The Heart Mender–a gripping story of a woman whose husband was killed by Nazis during WWII and the Nazi who washed up on her beach on the Gulf of Mexico in Alabama–is based on actual events. The story itself is compelling, but the way it was written made it hard to read in a way.
First, Andrews starts the book with a first-person POV research dump. The story is based on a historical event, which includes the not-well-known fact that Nazi submarines frequently attacked military and merchant ships right off our American shores. But much of the information Andrews dumps at the first of the novel could have been woven into the workings of the story itself.
Speaking of the story itself, it was written in an omniscient POV, which, I’m betting, few readers are accustomed to anymore. It’s a valid POV, but it takes a lot of “getting used to.” The fact that Andrews jumps in and out of the heads of so many characters sometimes makes the story difficult to follow.
In his defense, though, I understand why he used the omniscient. He did have to guide the reader through the story, which is the purpose of omniscient. The point of this perspective isn’t to let the reader experience the events from under a character’s skin, as it is in a deeper POV, but to help the reader understand and contemplate the characters and events and their meanings. And since he establishes early that he, the author, is the one telling the story, he did this part well. Head-hopping is just a tool of this particular POV.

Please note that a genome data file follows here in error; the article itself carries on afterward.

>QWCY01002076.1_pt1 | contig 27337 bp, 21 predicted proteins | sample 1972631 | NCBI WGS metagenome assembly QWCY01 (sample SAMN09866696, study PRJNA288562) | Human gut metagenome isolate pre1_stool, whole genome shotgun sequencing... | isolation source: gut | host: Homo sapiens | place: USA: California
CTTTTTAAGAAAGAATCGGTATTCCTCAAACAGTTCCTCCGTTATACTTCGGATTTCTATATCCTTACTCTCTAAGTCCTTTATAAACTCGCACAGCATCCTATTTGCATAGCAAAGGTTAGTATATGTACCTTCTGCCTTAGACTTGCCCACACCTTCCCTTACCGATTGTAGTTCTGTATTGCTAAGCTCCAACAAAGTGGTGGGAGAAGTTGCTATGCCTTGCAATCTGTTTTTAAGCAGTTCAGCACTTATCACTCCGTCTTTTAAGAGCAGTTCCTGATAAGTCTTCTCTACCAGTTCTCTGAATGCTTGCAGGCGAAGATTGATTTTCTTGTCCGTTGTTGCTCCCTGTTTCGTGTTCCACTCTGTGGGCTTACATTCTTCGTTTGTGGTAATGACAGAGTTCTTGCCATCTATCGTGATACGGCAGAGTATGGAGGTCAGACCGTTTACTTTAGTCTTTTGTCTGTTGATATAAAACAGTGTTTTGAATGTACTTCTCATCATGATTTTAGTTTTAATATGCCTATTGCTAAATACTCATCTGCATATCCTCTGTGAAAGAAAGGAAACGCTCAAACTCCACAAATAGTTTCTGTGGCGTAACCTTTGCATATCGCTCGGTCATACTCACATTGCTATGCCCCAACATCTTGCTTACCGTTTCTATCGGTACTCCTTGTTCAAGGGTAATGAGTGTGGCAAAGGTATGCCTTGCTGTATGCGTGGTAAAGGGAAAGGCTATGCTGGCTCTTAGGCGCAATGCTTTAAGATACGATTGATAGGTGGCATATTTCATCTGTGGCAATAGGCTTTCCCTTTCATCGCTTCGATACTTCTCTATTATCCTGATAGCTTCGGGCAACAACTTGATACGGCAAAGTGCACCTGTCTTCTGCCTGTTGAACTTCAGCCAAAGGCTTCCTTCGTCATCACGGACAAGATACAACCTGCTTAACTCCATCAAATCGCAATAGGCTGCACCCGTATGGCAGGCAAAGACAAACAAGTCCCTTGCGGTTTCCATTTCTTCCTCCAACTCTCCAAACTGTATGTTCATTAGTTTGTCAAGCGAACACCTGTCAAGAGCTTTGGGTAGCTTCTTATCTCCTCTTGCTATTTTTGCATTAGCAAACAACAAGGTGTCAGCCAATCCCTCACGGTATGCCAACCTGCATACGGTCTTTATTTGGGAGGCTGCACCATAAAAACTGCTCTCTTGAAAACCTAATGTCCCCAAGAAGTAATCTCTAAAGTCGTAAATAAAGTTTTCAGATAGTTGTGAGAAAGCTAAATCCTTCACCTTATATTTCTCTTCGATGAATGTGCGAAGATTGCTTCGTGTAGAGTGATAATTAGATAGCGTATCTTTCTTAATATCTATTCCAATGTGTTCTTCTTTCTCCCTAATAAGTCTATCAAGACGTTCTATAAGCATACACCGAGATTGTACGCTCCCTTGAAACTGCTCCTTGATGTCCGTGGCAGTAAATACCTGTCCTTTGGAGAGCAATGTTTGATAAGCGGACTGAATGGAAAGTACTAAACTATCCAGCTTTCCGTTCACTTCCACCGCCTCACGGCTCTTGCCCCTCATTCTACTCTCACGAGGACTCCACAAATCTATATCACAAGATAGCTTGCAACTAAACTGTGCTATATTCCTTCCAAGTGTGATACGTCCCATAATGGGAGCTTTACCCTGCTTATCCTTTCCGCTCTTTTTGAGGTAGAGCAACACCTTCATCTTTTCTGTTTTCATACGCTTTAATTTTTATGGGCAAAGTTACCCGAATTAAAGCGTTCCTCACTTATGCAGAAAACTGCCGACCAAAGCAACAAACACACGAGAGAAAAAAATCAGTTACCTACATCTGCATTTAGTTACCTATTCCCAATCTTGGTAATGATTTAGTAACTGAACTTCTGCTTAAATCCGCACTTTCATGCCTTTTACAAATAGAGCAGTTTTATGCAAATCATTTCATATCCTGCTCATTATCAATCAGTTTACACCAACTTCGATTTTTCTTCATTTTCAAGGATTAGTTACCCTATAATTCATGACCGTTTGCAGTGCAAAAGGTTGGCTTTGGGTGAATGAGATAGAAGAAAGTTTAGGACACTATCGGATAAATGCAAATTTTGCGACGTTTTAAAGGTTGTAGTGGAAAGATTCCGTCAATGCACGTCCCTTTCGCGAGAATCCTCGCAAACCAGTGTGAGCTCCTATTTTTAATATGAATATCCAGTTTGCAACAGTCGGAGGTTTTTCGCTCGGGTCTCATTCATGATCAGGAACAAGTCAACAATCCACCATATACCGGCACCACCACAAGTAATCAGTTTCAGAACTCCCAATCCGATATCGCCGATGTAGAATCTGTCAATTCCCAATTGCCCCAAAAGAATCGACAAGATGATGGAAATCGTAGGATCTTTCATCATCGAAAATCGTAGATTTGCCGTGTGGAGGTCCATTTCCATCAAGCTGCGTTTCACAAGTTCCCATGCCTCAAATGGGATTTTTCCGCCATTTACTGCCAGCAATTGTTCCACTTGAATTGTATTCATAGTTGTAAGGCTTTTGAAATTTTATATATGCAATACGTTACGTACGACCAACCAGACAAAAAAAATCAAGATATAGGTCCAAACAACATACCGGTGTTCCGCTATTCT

The research dumps and the omniscient POV were a couple of reasons the book was difficult to read. Andrews’ writing style was another, but what bothered me as an editor were just picky little things that probably wouldn’t distract anyone else.
Still, The Heart Mender is a multi-dimensional tale with well-rounded characters and a Christian message of forgiveness woven into the historical events. It’s worth reading, but be forewarned of its difficulties.
For authors who want to learn more about this unusual POV and its uses, please ready “A Study in Omniscient POV,” parts one and two. Andy Andrews isn’t the only modern author who employs this technique. And you never know, it might just be the trick you need to make your own story work. But be sure you use it correctly!